Your Performance Can Be Improved by a Healthy Diet

Your Performance Can Be Improved by a Healthy Diet

A healthy diet provides the energy and nutrients your body needs to perform well. It should be rich in whole foods such as vegetables, fruits, lean protein, and whole grains.

A healthy diet is also low in fat and includes a variety of foods. Avoid consuming junk food and drinks that are high in fat, sugar, or sodium.


Carbohydrates are the body’s main energy source during exercise and it is important to have enough in reserve. They are also one of three large energy-yielding nutrients known as macronutrients. The other two are fats and proteins. The body prefers to use carbohydrates for fuel because they are a more readily available and efficient energy source than fats and protein. The body breaks down carbohydrates into sugars, which are absorbed by the blood and used for energy during exercise. Carbohydrates can be found in many foods including whole grains, fruits, and vegetables. They are considered healthy when consumed in moderation because they provide the body with fiber, vitamins, and minerals.

Carbohydrate intake during exercise increases performance and delays the onset of fatigue*. It also spares liver glycogen, prevents a drop in blood glucose concentration, and helps maintain the high rate of carbohydrate oxidation necessary to sustain exercise intensity. Taking Fildena 150 and Super Avana pills daily is an effective way to fight against erectile dysfunction.

For optimal results, it is recommended that a carbohydrate load be completed 1-4 days before an endurance competition or intense training session. A carbohydrate load involves increasing dietary carbohydrate consumption up to and including a maximum of 7-12 g/kg-1 body mass (BM). This is an acceptable range that should be customized to the individual athlete by monitoring physiological parameters, taking into account upcoming competition or training session demands, and keeping health risks at a minimum.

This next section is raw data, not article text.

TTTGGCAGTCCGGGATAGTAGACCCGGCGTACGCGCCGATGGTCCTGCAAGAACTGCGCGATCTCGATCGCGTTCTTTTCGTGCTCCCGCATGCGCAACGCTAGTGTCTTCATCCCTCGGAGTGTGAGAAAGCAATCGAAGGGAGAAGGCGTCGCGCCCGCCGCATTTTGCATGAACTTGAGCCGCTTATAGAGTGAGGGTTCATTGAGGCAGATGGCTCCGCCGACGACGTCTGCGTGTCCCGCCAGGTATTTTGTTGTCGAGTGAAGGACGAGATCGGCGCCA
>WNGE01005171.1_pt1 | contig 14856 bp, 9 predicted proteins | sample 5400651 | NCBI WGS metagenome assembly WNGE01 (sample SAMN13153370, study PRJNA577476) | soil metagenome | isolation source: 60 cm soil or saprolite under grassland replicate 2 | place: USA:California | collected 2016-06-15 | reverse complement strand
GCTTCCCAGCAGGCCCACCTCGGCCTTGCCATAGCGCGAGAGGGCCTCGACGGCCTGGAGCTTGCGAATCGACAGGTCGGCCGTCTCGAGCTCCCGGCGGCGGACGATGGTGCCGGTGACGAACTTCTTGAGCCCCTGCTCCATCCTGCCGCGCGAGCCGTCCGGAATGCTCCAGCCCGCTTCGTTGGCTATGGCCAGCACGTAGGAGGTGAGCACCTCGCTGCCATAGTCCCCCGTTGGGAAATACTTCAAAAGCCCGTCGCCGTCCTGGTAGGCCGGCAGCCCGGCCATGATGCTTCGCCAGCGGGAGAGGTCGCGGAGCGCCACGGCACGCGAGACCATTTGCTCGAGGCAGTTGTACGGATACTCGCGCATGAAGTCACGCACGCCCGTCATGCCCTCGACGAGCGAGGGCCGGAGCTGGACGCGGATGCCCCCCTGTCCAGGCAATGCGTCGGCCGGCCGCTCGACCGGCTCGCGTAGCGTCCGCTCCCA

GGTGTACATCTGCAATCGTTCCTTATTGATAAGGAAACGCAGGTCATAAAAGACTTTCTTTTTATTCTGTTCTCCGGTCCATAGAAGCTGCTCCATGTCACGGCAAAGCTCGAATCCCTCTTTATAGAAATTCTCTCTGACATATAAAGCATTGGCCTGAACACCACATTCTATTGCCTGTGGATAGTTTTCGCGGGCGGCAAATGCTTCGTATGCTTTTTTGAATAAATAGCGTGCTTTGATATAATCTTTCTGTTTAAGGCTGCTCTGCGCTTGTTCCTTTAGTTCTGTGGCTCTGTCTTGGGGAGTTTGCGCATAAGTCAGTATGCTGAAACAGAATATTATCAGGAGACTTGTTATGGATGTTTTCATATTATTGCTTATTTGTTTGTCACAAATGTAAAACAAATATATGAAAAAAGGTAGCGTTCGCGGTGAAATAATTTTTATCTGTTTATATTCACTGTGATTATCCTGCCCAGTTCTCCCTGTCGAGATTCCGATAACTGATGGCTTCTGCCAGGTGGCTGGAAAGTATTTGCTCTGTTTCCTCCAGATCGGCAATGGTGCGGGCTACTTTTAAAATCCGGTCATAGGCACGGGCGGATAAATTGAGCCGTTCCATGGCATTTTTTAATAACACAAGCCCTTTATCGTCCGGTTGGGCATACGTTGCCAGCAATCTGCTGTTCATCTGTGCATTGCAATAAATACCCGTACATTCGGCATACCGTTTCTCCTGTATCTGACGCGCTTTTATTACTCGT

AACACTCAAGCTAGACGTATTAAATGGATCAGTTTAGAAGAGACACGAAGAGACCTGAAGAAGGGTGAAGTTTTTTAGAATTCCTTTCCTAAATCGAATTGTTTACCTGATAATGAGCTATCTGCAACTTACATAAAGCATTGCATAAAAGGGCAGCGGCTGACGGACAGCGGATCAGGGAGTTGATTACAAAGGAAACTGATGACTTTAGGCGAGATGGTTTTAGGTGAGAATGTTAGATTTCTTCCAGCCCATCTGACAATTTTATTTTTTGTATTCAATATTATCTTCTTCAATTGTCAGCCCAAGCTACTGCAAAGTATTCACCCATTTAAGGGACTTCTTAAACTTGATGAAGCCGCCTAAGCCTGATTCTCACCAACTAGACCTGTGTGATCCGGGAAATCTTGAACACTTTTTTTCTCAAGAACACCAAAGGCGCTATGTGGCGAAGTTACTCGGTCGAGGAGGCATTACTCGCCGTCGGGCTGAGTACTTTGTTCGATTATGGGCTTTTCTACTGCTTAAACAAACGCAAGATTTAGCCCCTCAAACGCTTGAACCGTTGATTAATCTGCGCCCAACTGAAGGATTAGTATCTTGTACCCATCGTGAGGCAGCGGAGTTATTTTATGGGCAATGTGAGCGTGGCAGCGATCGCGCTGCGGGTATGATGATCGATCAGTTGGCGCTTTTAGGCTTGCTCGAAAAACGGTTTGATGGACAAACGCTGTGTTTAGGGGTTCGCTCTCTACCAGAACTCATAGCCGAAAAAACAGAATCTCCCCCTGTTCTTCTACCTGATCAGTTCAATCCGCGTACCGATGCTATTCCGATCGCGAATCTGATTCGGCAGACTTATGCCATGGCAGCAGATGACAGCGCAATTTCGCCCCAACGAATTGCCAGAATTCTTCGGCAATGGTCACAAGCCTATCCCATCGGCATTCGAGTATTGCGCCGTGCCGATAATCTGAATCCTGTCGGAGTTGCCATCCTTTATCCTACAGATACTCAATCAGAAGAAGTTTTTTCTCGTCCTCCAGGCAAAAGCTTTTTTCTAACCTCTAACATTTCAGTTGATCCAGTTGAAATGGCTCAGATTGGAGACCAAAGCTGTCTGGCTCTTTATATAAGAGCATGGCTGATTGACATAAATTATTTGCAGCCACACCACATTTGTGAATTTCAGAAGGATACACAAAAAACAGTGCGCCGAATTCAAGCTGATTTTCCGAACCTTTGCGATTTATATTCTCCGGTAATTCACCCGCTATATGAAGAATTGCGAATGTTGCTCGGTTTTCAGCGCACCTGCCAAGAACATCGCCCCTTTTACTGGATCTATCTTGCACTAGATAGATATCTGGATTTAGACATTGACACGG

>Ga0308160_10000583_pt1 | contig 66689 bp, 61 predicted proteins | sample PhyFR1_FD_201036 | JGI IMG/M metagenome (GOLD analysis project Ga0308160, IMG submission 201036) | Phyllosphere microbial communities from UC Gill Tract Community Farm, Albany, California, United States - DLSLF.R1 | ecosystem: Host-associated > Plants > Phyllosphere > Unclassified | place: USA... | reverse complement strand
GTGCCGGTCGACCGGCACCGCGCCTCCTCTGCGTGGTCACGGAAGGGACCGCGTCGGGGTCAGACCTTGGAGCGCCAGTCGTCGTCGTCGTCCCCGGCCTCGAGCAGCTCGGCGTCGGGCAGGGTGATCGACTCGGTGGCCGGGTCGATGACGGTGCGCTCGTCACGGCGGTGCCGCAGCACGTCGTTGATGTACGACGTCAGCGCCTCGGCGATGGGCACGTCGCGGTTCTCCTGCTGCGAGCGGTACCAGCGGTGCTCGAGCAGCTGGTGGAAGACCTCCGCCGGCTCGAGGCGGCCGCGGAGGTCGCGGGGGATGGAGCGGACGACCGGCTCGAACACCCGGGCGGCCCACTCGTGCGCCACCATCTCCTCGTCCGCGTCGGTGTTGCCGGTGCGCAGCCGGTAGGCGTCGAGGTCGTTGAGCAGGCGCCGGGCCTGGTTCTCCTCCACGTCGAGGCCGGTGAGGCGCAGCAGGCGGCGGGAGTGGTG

The type of carbohydrate is also important when determining the amount to consume. It is best to stick with a natural, whole-food source of carbohydrates. Foods such as beans, 100% whole grain bread and pasta, potatoes, yams, sweet potatoes, quinoa, and berries are good sources of carbohydrates and also offer other nutrients like soluble fiber, vitamins, and minerals. The majority of carbohydrates should come from these sources rather than from added sugars. Foods containing added sugars, such as bakery items, candy bars, and soda, are not the best source of energy because they are often loaded with unhealthy fats and raise triglyceride levels, which can lead to heart disease.

Carbohydrates are essential for all athletes, whether they are recreational, competitive, or elite. Having adequate carbohydrates will improve performance and help prevent and reduce the breakdown of proteins in the muscles.


Protein is a building block of the body and plays an important role in muscles, tendons, ligaments, skin, hormones, enzymes, red blood cells, and other tissues. It also helps fuel exercise and supports recovery from exercise by helping to repair muscle damage. Protein is also a key factor in maintaining the balance of fluids in the body, preventing dehydration, and ensuring that cells get the nutrients they need.

While the bulk of energy during exercise comes from carbohydrates, the body does require some protein to help prevent muscle wasting and provide amino acids needed for cellular repair. Since the body can only store a limited amount of protein, it is important to have a consistent protein intake throughout the day. Protein can be found in a variety of foods, including dairy products (milk, yogurt, cottage cheese), lean meats, fish, poultry, eggs, soy and nut proteins, and beans.

For those who participate in endurance training, consuming an adequate amount of protein may improve performance by helping reduce the breakdown of muscle proteins during and after exercise. This, in turn, allows you to keep more of your muscles and may aid in reducing soreness and fatigue from long workouts.